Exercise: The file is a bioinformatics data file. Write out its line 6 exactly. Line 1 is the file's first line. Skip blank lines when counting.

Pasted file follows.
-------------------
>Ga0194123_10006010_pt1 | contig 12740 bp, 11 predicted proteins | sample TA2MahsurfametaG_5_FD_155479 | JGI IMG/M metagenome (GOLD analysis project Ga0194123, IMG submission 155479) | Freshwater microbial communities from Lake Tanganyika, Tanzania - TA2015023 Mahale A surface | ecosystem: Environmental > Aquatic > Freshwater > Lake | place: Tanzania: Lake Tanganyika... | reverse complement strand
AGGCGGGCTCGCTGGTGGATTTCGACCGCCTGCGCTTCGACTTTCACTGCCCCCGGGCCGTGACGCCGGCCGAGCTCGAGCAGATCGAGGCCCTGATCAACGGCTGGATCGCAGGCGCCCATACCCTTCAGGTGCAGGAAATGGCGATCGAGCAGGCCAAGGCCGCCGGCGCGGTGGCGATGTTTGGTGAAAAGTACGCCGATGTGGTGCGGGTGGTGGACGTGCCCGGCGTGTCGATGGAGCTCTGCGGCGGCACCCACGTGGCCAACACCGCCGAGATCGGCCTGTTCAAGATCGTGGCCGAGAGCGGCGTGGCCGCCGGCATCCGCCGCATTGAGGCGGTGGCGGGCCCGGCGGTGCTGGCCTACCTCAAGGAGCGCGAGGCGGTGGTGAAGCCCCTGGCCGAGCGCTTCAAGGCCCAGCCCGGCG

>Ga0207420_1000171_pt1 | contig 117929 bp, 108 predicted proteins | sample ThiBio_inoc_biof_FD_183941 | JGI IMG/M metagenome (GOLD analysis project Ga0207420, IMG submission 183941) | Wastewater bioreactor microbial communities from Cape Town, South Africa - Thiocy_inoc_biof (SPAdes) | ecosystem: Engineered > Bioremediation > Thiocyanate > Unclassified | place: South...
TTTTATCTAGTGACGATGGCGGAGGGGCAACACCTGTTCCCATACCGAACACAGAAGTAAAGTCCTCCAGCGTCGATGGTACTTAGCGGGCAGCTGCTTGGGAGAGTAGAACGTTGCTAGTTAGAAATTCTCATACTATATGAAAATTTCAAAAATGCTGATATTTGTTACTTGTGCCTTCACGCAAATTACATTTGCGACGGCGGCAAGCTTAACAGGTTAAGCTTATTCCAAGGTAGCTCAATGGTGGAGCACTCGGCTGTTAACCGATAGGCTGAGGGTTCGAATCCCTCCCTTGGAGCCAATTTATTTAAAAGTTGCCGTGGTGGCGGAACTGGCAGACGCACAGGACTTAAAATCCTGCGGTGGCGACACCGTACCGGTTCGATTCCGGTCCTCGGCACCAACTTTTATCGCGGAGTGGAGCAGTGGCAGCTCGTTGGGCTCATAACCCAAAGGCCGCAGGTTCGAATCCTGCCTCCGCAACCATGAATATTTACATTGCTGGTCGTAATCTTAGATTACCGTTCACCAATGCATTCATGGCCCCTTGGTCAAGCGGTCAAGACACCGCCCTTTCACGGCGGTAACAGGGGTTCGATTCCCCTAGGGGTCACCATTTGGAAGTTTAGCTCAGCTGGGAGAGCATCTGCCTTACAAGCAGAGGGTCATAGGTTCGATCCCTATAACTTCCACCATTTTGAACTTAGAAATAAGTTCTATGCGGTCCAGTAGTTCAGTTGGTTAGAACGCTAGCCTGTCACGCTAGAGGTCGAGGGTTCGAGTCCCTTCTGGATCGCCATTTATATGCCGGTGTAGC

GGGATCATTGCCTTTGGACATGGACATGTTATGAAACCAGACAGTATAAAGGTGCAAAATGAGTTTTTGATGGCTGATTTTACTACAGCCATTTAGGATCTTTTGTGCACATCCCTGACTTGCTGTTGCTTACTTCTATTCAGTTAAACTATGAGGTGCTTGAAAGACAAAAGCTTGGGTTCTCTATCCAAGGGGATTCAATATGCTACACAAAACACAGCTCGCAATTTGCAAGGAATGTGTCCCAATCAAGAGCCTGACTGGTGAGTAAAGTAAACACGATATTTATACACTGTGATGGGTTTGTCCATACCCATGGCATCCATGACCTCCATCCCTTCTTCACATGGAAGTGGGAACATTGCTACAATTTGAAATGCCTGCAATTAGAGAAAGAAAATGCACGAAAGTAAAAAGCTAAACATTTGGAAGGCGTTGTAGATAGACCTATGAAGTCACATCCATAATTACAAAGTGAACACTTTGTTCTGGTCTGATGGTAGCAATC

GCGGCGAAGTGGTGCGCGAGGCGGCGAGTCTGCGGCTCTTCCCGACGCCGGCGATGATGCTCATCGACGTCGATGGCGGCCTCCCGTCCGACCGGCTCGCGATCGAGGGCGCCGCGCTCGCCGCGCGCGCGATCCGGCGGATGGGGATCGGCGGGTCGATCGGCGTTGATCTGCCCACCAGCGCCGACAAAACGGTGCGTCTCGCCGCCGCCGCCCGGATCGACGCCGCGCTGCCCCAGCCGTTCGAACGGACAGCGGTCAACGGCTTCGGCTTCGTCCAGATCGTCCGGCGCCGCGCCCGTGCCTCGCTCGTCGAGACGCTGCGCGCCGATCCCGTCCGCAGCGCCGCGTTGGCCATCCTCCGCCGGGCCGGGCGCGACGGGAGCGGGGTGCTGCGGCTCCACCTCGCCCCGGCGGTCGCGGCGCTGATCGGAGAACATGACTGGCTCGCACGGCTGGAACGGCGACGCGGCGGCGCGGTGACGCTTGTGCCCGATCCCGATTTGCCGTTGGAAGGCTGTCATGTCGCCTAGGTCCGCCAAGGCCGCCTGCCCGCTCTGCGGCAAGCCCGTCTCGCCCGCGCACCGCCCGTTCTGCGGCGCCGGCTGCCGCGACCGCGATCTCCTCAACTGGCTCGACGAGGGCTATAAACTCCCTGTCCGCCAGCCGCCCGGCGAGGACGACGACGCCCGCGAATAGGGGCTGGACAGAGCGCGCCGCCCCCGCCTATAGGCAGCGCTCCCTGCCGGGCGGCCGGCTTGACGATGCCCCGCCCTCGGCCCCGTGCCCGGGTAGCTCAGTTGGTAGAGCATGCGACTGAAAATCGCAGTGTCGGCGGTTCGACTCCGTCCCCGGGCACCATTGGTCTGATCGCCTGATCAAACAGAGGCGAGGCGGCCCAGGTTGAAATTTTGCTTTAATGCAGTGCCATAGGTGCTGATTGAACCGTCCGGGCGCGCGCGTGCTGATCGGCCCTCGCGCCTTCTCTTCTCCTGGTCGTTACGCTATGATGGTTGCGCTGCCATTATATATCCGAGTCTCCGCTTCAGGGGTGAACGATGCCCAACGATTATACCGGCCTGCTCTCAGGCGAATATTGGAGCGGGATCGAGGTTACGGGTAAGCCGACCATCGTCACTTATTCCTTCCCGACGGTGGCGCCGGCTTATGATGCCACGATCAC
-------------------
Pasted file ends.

GCGGCGAAGTGGTGCGCGAGGCGGCGAGTCTGCGGCTCTTCCCGACGCCGGCGATGATGCTCATCGACGTCGATGGCGGCCTCCCGTCCGACCGGCTCGCGATCGAGGGCGCCGCGCTCGCCGCGCGCGCGATCCGGCGGATGGGGATCGGCGGGTCGATCGGCGTTGATCTGCCCACCAGCGCCGACAAAACGGTGCGTCTCGCCGCCGCCGCCCGGATCGACGCCGCGCTGCCCCAGCCGTTCGAACGGACAGCGGTCAACGGCTTCGGCTTCGTCCAGATCGTCCGGCGCCGCGCCCGTGCCTCGCTCGTCGAGACGCTGCGCGCCGATCCCGTCCGCAGCGCCGCGTTGGCCATCCTCCGCCGGGCCGGGCGCGACGGGAGCGGGGTGCTGCGGCTCCACCTCGCCCCGGCGGTCGCGGCGCTGATCGGAGAACATGACTGGCTCGCACGGCTGGAACGGCGACGCGGCGGCGCGGTGACGCTTGTGCCCGATCCCGATTTGCCGTTGGAAGGCTGTCATGTCGCCTAGGTCCGCCAAGGCCGCCTGCCCGCTCTGCGGCAAGCCCGTCTCGCCCGCGCACCGCCCGTTCTGCGGCGCCGGCTGCCGCGACCGCGATCTCCTCAACTGGCTCGACGAGGGCTATAAACTCCCTGTCCGCCAGCCGCCCGGCGAGGACGACGACGCCCGCGAATAGGGGCTGGACAGAGCGCGCCGCCCCCGCCTATAGGCAGCGCTCCCTGCCGGGCGGCCGGCTTGACGATGCCCCGCCCTCGGCCCCGTGCCCGGGTAGCTCAGTTGGTAGAGCATGCGACTGAAAATCGCAGTGTCGGCGGTTCGACTCCGTCCCCGGGCACCATTGGTCTGATCGCCTGATCAAACAGAGGCGAGGCGGCCCAGGTTGAAATTTTGCTTTAATGCAGTGCCATAGGTGCTGATTGAACCGTCCGGGCGCGCGCGTGCTGATCGGCCCTCGCGCCTTCTCTTCTCCTGGTCGTTACGCTATGATGGTTGCGCTGCCATTATATATCCGAGTCTCCGCTTCAGGGGTGAACGATGCCCAACGATTATACCGGCCTGCTCTCAGGCGAATATTGGAGCGGGATCGAGGTTACGGGTAAGCCGACCATCGTCACTTATTCCTTCCCGACGGTGGCGCCGGCTTATGATGCCACGATCAC